Last week, Bank of America and Chase announced some supposedly customer-friendly changes to the way they assessed debit card overdraft fees. The changes did not impress anyone.
As the LA Times reports, two more banks (Wells Fargo and U.S. Bank) followed suit with similar half measures to help customers who haven’t quite figured out that it’s a really bad idea to use their debit cards when they don’t have enough money in their accounts to cover to tab. Citibank, it should be noted, has no plans to change its overdrafts at all.
As I wrote last week:
The moral is: Read your bank statement closely now, read it closely after the changes are in effect, and keep reading it closely down the line. These companies are very good at taking money from unsuspecting customers, so you must always stay vigilantly on guard. These are not companies to trust.
LA Times columnist David Lazarus nails it by stating that, despite the banks’ proclamations of doing what they can do help customers during trying times, there are many, many simple things they are not doing. Why? By not doing them, the banks make more money. From Lazarus:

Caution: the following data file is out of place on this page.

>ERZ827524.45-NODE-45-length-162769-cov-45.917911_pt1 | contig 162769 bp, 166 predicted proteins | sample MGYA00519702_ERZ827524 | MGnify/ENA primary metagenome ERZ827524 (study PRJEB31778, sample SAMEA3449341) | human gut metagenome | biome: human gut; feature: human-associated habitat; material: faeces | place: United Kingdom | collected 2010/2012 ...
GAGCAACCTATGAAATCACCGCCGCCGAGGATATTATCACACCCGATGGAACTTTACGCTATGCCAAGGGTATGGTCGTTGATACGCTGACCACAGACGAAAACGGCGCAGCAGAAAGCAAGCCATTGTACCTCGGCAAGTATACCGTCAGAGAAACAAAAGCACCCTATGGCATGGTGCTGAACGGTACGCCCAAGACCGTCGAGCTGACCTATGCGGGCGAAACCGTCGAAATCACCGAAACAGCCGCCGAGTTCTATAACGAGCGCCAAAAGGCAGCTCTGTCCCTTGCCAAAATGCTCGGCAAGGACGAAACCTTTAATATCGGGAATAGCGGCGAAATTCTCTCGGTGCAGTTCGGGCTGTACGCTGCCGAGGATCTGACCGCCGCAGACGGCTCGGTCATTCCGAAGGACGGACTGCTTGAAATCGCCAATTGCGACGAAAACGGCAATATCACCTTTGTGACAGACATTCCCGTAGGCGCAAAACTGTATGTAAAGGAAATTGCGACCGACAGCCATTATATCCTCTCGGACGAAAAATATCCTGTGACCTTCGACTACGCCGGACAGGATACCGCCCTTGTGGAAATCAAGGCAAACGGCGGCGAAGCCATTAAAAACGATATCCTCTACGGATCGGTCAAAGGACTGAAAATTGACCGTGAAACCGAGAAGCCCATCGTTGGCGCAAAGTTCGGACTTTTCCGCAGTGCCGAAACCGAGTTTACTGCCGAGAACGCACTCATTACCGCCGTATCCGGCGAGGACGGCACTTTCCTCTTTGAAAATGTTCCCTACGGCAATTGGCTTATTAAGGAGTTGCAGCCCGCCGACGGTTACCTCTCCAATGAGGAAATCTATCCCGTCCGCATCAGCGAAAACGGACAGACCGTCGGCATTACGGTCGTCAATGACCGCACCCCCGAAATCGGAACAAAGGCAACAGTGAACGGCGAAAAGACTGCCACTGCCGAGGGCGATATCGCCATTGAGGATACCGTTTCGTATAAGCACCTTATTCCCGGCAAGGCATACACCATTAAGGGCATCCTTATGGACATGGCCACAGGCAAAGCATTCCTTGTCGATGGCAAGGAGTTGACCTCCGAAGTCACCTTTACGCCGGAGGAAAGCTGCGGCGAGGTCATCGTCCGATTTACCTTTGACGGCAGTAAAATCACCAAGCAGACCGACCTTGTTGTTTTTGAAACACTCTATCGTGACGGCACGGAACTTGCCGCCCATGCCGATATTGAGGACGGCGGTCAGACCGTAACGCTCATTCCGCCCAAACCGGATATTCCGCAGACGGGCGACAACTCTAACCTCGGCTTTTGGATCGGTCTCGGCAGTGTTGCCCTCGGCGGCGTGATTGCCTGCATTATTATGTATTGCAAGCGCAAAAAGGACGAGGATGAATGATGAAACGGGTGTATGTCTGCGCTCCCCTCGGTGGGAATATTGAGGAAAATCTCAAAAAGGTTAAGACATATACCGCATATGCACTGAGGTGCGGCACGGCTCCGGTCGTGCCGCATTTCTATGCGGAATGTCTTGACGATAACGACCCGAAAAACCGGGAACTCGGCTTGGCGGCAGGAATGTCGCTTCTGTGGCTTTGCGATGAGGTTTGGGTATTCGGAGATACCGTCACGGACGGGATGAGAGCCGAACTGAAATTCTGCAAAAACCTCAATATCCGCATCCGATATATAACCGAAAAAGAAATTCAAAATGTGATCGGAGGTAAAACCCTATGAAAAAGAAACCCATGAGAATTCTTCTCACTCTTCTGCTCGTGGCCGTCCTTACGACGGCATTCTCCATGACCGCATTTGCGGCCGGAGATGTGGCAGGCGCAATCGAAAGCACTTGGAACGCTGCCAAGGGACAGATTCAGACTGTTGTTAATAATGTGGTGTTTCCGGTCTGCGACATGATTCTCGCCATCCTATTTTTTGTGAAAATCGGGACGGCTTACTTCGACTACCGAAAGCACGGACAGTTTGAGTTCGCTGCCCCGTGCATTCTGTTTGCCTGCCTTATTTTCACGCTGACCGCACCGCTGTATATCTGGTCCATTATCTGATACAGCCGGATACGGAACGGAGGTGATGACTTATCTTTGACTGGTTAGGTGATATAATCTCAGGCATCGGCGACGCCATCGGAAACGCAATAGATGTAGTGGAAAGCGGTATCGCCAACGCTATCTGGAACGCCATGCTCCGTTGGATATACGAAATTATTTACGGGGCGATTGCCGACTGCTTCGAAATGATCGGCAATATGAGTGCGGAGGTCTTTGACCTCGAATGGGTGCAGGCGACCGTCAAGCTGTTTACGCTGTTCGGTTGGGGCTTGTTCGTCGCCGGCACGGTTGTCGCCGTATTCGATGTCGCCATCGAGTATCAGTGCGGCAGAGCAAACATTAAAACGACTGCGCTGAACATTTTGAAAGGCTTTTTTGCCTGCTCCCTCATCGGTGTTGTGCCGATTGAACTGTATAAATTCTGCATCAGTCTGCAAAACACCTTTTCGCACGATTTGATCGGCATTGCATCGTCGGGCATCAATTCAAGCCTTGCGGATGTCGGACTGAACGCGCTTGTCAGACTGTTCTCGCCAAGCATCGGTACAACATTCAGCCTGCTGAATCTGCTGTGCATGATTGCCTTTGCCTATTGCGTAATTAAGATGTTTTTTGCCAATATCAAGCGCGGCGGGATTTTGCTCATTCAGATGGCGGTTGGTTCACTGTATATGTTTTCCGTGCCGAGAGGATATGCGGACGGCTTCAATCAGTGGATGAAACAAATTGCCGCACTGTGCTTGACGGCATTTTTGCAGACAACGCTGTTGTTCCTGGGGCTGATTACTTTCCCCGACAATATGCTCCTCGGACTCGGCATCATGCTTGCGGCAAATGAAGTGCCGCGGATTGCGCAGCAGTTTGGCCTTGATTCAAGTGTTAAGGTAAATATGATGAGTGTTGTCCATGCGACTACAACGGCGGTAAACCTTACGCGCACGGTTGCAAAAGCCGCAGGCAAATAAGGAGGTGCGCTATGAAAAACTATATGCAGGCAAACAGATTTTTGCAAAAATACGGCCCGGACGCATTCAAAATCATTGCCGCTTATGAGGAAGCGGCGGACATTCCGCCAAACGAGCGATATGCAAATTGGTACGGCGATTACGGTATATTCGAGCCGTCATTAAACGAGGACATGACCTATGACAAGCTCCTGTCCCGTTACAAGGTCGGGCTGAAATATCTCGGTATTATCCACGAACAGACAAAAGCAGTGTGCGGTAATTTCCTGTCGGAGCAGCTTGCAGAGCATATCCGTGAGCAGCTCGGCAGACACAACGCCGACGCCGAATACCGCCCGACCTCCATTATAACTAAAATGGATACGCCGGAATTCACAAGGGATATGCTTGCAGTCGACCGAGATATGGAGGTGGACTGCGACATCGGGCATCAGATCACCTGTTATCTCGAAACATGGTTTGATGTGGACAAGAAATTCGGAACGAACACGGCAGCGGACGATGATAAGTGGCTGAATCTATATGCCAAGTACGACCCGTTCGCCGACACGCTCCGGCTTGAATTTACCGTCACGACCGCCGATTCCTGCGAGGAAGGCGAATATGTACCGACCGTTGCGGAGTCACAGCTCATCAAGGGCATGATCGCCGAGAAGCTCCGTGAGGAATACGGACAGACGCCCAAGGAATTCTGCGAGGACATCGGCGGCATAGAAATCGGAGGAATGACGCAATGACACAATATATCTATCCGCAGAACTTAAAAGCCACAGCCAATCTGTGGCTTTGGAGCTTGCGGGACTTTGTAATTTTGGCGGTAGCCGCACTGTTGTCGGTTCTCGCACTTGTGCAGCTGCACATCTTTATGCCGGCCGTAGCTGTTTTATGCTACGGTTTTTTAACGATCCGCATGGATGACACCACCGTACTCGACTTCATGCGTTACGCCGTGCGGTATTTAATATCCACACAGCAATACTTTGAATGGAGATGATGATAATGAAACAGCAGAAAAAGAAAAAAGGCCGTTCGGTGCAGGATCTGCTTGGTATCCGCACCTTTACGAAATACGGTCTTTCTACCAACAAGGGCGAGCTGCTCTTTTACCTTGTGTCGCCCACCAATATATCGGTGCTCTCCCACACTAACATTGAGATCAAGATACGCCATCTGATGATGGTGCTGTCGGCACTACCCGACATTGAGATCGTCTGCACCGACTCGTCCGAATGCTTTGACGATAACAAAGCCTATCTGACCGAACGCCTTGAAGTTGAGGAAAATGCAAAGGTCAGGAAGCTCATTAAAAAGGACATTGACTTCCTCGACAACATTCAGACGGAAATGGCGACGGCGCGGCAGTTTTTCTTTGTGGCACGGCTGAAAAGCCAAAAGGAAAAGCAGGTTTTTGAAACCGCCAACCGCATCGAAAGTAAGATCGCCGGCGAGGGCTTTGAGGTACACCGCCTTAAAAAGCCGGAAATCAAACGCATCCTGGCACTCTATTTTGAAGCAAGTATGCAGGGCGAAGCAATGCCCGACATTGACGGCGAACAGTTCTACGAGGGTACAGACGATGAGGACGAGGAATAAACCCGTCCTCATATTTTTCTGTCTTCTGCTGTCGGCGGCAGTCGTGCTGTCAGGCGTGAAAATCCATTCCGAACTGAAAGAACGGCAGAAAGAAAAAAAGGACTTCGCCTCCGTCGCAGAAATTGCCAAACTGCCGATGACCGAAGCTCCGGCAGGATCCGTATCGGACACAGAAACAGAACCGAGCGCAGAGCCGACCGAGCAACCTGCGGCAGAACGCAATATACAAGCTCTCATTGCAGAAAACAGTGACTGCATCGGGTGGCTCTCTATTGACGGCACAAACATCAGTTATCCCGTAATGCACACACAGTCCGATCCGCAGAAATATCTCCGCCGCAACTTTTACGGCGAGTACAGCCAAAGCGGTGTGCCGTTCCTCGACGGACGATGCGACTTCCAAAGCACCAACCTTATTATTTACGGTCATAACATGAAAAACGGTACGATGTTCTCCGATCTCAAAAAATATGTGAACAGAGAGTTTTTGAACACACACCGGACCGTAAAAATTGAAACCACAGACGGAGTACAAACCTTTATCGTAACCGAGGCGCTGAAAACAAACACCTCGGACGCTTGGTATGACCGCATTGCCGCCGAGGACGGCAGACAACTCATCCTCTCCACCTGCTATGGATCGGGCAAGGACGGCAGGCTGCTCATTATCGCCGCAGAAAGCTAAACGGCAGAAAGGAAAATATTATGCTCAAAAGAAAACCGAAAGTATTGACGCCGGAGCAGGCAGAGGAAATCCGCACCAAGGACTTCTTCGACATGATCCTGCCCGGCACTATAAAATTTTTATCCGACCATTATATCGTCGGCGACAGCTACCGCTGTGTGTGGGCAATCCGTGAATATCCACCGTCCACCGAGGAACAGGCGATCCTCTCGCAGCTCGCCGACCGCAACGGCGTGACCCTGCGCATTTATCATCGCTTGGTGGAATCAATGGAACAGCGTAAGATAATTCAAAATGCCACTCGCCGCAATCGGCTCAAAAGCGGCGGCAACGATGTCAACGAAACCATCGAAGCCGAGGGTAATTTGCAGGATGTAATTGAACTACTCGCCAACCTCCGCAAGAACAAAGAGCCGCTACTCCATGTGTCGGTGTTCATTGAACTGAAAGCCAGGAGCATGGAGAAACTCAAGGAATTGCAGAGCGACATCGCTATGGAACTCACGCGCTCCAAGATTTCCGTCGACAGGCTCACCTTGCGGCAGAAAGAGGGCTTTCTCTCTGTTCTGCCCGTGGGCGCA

My feeling is that if banks truly want to treat people with respect, they should use all the technological means at their disposal to prevent customers from overdrawing their accounts.
Just as most ATMs will tell you if you have insufficient funds in your account for a transaction, why can’t a similar alert be immediately provided at the cash register when you use your debit card, or when you make a payment online?
Or how about this: Automatically send customers a text message or e-mail any time they overdraw an account and give them 24 hours to balance their funds before any fees kick in.
Much has been said about the banks’ sneaky practice of automatically including overdraft protection—and its correlating fees—without asking customers if they want it first. Why can’t banks instead ask customers if they want the services Lazarus describes? These are actual services that people might want, not merely bank money makers given the misleading name “protection.”
As it stands, customers should not expect their banks to help them avoid overdrawing. Banks make money when customers overdraw. It is not in the banks’ interest to prevent customers from overdrawing. But what banks should understand is that they lose money when customers take their business someplace else.